The closed ARV valve thereby prevents any inadvertent escape of fecal material into the port while the odor control cartridge is being removed and a drainage or irrigation device is being attached (during ostomy drainage and/or colostomy irrigation). Then the ostomate removes, cleans and reinserts, or replaces the cartridge. Alternatively, a conventional, non-flushable bag can be temporarily connected to the port, if necessary. After the inflation/drainage process is complete, the ostomate cleans and reinserts or replaces the cartridge, depending upon the user's preference at the time.
Upon connection of the desired accessory, for example, as illustrated in FIG. 22, the user will simply deactivate the anti-reflux valve and purge the bowel of its contents. The purging process, as well as irrigation of the bowel can be done in the conventional manner, with, the advantageous exception that once the irrigation or purging tube is connected the user's hands are free to attend to other tasks, such as shaving, make-up application, or otherwise, all while either the purging or irrigation process is carried on. Once drainage of the intestine is complete, and prior to removal of accessory from the COP aperture 24, the ARV is again activated while a new odor control cartridge is inserted. Then the anti-reflux valve is fully deactivated (opened) and the vented cap is returned to the closed position, permitting the ostomate to go on about the business of daily life. The ostomate is thus free of the burdens of cumbersome and uncomfortable bag attachments, constant concerns regarding unpleasant odors, noises, leakage and tissue irritations, and continual discomfort and expense associated with dependence on external bonding substrates such as glues, gums, and pastes or belts and straps.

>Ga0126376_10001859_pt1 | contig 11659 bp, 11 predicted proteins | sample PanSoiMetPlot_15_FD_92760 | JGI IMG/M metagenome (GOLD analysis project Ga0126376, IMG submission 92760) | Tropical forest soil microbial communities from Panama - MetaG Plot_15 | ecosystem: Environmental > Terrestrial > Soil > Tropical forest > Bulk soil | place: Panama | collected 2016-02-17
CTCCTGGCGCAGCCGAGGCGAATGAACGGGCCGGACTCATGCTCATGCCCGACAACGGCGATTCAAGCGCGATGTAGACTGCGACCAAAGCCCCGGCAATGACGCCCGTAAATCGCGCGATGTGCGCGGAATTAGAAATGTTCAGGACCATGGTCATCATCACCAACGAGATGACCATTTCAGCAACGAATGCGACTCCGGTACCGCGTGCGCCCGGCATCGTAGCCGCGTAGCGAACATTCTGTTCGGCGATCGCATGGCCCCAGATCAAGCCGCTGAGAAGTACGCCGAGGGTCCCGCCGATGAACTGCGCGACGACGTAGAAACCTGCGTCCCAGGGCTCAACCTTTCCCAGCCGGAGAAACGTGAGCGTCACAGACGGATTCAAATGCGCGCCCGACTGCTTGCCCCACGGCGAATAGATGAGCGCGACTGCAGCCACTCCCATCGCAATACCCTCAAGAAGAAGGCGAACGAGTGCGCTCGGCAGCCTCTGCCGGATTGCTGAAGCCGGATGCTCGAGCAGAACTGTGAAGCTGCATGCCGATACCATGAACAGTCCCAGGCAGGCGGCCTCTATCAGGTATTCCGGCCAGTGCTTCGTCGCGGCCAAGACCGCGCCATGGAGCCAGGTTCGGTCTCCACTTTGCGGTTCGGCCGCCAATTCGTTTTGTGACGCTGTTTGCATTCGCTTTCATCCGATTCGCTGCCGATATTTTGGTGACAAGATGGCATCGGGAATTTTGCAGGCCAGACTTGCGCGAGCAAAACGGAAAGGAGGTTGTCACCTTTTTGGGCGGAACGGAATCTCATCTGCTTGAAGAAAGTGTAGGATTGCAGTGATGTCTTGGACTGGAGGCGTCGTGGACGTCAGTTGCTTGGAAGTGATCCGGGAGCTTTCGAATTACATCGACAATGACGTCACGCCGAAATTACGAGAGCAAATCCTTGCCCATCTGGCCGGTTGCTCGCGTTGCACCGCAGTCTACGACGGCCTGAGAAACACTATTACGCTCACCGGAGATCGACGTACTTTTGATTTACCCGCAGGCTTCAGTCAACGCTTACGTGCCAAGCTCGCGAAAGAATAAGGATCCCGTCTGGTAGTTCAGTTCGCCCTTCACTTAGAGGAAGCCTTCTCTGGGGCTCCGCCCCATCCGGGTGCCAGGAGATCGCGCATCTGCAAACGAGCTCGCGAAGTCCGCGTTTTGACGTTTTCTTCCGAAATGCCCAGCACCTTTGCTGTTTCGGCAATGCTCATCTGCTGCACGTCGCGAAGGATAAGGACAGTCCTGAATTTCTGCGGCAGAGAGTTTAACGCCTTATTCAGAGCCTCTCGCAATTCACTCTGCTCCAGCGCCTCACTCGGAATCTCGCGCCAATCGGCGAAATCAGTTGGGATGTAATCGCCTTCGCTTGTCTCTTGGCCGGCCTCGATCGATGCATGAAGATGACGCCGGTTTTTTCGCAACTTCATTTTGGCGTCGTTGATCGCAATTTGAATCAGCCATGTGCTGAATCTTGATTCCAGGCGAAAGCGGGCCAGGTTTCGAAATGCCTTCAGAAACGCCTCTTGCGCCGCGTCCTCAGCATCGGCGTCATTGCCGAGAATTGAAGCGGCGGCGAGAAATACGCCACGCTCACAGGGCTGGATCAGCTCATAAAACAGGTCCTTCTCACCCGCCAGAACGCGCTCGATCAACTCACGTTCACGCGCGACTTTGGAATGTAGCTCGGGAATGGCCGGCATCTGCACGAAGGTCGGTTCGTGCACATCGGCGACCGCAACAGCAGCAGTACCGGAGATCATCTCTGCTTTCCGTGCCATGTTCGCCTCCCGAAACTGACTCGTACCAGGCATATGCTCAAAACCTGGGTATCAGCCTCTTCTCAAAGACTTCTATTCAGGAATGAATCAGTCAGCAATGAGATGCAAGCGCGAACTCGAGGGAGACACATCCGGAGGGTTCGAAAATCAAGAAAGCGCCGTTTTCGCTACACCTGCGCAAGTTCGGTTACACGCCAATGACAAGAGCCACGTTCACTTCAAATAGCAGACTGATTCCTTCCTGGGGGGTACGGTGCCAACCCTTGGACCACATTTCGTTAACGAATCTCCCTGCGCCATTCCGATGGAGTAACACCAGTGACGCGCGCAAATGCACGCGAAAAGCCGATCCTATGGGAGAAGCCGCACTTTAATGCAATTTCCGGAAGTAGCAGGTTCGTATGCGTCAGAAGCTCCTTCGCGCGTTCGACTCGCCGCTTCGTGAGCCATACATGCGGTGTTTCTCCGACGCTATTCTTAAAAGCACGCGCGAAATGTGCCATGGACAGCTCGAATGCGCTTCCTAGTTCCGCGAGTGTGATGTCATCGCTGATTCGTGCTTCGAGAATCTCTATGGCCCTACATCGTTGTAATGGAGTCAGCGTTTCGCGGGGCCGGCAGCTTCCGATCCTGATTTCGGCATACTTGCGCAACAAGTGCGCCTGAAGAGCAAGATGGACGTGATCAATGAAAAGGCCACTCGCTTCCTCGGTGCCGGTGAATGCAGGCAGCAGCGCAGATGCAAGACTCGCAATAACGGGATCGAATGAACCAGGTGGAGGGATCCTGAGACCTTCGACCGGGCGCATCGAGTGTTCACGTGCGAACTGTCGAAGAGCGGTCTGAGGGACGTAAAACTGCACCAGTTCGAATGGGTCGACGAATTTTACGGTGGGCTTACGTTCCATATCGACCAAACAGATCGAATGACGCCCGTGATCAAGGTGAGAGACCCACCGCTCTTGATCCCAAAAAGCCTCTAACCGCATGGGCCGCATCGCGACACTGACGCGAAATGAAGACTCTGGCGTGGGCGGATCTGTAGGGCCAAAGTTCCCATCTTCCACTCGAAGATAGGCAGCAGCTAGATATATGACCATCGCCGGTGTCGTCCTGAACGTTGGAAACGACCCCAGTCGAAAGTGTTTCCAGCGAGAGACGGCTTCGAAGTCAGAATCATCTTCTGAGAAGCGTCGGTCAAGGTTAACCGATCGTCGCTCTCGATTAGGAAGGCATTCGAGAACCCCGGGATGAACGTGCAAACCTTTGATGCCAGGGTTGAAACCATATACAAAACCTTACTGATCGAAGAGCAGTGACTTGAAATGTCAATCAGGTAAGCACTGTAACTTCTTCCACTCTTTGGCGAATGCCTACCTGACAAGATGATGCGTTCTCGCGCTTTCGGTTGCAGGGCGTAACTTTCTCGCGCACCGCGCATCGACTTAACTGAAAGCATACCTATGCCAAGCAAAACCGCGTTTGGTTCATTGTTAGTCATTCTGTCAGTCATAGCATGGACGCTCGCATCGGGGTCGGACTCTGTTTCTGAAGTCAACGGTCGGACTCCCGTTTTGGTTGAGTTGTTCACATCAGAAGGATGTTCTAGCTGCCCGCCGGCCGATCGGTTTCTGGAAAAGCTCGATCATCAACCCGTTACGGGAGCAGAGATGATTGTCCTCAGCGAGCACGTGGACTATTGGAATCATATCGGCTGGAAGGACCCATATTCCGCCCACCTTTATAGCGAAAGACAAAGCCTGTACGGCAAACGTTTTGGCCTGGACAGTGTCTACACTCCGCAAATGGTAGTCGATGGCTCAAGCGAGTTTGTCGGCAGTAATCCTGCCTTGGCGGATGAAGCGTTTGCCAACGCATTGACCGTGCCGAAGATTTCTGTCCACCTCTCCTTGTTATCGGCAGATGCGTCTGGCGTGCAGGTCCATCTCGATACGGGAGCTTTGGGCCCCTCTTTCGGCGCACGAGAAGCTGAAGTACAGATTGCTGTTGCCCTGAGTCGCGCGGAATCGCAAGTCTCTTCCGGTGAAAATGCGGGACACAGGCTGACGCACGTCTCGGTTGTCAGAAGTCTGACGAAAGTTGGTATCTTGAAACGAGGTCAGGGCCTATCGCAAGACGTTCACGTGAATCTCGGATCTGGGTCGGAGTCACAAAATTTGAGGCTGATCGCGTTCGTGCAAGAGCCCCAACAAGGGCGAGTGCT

Among the many useful applications considered for the new COP and the various bolsters which may be used there with, or with other medical catheters, there are conceived uses of different sized bolsters for the same user. The first variation on the concept involves the use of COPs (for example) with varying size bolsters to accommodate the expansion of the colon or ileum resulting from the occlusion of the ostomy by the COP and the subsequent collection of fecal matter at the distal end of the active colon or ileum. In this method, a clinician would place COPs with progressively larger bolsters in the ostomy as the colon or ileum distends over time. This process would continue for four to eight weeks. Until the colon or ileum reaches a state of equilibrium. The reasons for following this method would be to minimize the discomfort associated with having a mass in the colon, and to insure as the colon or ileum distends, the COP does not begin to leak or extrude.
The second variation on this concept involves the use of a COP with a specially shaped bolster that facilitates the creation of the colonic shelf at the fascia level or the creation of an intestinal (e.g. colonic) reservoir. A possible method of the use of such a device would be for the bolster to be inflated (and possibly over-inflated) several times a day. During these successive inflations the colon or ileum is stretched and distended. The purpose of this procedure is, as stated, to facilitate the formation of a colonic equilibrium state (i.e. size) mentioned above. After this adaptation has taken place, a COP with a more “standard” shape could be installed.